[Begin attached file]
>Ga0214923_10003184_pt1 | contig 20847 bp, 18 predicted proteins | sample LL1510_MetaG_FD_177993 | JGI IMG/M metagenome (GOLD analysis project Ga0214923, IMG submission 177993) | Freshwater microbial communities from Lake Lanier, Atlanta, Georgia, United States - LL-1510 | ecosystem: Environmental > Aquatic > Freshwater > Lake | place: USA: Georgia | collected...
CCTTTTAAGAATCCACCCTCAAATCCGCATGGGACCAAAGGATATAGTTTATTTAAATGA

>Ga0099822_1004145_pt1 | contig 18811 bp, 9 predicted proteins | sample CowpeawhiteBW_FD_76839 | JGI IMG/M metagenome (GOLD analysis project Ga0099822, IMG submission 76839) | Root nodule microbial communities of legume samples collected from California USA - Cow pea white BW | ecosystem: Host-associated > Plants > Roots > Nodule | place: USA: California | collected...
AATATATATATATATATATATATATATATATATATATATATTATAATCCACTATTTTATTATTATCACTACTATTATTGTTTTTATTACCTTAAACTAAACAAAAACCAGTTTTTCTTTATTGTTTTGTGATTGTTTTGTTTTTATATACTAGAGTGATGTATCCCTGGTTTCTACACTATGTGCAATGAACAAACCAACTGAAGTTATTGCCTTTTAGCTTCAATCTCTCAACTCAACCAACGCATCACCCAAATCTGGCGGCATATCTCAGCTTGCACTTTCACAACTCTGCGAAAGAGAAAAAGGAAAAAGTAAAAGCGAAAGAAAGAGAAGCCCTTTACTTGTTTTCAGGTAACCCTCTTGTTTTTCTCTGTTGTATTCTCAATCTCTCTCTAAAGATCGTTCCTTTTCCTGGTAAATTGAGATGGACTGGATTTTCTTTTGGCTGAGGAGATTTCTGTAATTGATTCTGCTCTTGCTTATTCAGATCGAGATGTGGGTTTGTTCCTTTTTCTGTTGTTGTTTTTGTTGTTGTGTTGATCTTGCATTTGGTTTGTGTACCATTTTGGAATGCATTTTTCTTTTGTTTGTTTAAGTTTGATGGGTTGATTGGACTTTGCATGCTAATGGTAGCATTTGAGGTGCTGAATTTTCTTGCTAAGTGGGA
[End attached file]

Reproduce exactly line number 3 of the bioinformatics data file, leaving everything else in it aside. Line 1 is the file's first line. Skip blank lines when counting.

>Ga0099822_1004145_pt1 | contig 18811 bp, 9 predicted proteins | sample CowpeawhiteBW_FD_76839 | JGI IMG/M metagenome (GOLD analysis project Ga0099822, IMG submission 76839) | Root nodule microbial communities of legume samples collected from California USA - Cow pea white BW | ecosystem: Host-associated > Plants > Roots > Nodule | place: USA: California | collected...